Until today, I held myself responsible for Lynn Coffman’s decision to resign his position as driver’s education instructor at Seymour Community High School in the late 1960s. His shrieking at me from the passenger’s seat as I ground the gears of some ancient car, trying to back out of the alley behind Jones Drugstore, still echoes in my ears. Equally strong is the memory of a February day. Cold. Dreary. Somebody else was in the driver’s seat and California Dreaming was playing on the radio. Must have been his/her driving skills and the ambience of the “new” Driver’s Ed car that had won us the privilege of listening to KIOA.
But back to my just-found knowledge that others potentially share responsibility for Coffman’s departure. Doris Alley Pollock writes: “I drove with Barb Banning and Paula Hancox, and when we had to drive the ‘old’ car to learn the stick shift, Barb and I about died. Paula had never driven a stick shift and had a horrible time learning it.”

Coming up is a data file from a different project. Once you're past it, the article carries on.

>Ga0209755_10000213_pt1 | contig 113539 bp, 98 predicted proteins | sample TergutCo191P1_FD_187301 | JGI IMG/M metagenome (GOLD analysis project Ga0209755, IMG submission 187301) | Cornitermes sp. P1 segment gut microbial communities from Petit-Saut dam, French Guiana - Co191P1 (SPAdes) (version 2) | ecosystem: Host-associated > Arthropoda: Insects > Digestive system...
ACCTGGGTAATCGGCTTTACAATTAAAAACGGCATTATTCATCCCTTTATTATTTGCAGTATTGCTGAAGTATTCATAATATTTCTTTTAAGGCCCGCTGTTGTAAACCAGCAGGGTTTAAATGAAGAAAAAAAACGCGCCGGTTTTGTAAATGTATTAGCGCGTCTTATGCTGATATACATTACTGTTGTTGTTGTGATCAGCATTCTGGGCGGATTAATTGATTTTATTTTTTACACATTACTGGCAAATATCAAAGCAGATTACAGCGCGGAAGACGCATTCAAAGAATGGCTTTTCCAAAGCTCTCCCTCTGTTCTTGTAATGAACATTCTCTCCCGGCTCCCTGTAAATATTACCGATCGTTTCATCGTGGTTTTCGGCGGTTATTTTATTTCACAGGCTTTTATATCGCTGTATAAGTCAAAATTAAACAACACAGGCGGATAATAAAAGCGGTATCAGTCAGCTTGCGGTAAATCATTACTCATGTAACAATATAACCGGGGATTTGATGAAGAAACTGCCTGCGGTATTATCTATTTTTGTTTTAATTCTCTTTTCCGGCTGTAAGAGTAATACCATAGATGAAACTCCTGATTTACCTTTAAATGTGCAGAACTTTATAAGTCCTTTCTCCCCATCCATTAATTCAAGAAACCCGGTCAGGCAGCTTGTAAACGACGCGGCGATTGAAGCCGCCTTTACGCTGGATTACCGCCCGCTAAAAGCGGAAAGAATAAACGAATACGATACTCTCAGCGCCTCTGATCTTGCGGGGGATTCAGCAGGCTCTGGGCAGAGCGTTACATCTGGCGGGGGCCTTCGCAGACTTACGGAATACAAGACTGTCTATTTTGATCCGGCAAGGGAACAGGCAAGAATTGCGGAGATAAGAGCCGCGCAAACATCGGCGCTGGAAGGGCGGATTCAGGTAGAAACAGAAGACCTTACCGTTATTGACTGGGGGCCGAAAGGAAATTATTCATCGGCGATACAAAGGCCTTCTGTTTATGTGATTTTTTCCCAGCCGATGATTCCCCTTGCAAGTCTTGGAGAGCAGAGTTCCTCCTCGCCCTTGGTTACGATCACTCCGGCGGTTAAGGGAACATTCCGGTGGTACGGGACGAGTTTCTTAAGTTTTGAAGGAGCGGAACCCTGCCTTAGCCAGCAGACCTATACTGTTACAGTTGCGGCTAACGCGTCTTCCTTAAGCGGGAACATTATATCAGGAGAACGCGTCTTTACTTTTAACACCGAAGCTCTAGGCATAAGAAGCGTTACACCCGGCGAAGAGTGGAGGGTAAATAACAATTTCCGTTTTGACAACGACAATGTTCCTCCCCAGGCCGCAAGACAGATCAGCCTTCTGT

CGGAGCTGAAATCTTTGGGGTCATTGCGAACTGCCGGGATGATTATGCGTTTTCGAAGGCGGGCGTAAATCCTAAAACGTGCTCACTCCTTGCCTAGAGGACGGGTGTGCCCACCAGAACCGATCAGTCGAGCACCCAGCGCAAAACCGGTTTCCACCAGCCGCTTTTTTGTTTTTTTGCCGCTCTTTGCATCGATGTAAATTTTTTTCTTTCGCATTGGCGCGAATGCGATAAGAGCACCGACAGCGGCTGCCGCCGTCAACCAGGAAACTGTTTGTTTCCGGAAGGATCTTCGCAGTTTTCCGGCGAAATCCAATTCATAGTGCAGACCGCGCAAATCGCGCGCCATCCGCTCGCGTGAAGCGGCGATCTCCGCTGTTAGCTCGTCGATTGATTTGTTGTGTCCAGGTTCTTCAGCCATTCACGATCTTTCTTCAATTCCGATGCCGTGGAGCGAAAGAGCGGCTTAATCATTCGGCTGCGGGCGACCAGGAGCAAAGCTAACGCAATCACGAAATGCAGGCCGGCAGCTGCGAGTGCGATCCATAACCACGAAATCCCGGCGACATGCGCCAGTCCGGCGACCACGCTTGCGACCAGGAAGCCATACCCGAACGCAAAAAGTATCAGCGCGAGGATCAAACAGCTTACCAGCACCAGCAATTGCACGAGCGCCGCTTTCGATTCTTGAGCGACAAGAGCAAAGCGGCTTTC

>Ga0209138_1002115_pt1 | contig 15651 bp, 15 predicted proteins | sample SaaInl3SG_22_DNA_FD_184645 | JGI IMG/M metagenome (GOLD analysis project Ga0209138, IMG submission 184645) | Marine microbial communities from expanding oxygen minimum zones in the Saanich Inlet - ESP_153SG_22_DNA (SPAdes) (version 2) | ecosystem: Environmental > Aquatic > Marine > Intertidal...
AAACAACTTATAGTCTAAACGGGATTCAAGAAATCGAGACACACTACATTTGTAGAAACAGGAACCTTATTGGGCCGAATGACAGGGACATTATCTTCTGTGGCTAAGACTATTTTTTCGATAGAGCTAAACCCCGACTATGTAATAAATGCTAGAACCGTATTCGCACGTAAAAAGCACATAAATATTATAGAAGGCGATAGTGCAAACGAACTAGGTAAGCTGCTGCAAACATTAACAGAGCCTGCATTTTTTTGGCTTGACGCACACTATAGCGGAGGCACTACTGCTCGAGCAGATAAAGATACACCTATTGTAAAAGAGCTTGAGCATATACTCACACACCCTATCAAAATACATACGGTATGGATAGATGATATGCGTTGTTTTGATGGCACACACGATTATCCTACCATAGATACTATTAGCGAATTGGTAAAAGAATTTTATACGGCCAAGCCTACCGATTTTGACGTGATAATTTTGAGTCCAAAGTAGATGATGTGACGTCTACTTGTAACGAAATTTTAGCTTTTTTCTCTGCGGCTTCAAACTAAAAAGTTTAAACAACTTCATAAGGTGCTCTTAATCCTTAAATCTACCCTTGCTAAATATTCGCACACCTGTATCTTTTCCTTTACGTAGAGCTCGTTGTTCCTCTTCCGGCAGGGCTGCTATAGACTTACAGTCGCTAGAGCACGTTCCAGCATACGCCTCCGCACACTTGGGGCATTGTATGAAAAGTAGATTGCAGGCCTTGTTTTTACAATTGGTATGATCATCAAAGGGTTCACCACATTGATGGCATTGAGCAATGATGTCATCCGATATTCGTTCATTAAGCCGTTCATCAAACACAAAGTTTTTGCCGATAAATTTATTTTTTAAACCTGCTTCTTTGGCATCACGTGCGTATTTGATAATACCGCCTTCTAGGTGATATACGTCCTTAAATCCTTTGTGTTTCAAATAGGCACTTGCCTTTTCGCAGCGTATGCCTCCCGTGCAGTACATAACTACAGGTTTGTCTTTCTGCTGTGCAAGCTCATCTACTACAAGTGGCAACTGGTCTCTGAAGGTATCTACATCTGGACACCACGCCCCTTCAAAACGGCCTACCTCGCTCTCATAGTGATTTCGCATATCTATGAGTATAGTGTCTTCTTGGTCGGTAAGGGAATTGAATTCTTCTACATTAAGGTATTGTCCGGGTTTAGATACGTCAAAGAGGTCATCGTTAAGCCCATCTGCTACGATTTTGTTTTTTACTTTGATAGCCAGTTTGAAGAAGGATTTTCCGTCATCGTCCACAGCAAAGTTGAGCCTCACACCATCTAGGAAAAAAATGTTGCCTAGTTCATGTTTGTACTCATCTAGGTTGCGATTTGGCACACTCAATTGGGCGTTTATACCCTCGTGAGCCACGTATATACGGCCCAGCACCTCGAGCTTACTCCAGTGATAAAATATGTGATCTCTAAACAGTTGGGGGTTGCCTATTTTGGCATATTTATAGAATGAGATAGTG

When I asked Paula, however, she said she couldn’t recall trouble shifting in Driver’s Ed as much as “…trying to drive Terry Smith’s Corvair (3-speed on the floor) and having a terrible time! Funny how we all remember different things!”
Marvin Tuttle reminded all of us that our class (1968) was the first for whom Driver’s Ed was mandatory, and that being born earlier in the year, he wasn’t required to take the course–just drive with a highway patrolman for his license. But “be that as it may” (that’s right, pop quiz on which one of our teacher’s loved that phrase!), I’m still betting there are some great learning-to-drive stories out there that can be shared. What’s yours?
In return, I’ll share this short, sweet gift of a video. Talk about miles of smiles.